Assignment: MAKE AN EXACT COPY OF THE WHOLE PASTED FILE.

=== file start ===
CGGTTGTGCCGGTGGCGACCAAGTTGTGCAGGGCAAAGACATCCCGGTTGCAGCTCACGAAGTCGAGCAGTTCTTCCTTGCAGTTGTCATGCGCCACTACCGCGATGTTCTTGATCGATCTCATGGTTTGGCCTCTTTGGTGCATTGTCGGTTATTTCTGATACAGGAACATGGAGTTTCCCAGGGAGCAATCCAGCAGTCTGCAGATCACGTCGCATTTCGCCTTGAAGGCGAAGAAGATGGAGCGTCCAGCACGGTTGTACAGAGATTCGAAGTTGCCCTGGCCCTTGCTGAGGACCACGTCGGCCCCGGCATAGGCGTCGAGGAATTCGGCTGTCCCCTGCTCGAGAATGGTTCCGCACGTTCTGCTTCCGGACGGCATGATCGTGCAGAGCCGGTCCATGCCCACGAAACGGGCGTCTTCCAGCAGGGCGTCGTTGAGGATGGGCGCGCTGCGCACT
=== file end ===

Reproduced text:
CGGTTGTGCCGGTGGCGACCAAGTTGTGCAGGGCAAAGACATCCCGGTTGCAGCTCACGAAGTCGAGCAGTTCTTCCTTGCAGTTGTCATGCGCCACTACCGCGATGTTCTTGATCGATCTCATGGTTTGGCCTCTTTGGTGCATTGTCGGTTATTTCTGATACAGGAACATGGAGTTTCCCAGGGAGCAATCCAGCAGTCTGCAGATCACGTCGCATTTCGCCTTGAAGGCGAAGAAGATGGAGCGTCCAGCACGGTTGTACAGAGATTCGAAGTTGCCCTGGCCCTTGCTGAGGACCACGTCGGCCCCGGCATAGGCGTCGAGGAATTCGGCTGTCCCCTGCTCGAGAATGGTTCCGCACGTTCTGCTTCCGGACGGCATGATCGTGCAGAGCCGGTCCATGCCCACGAAACGGGCGTCTTCCAGCAGGGCGTCGTTGAGGATGGGCGCGCTGCGCACT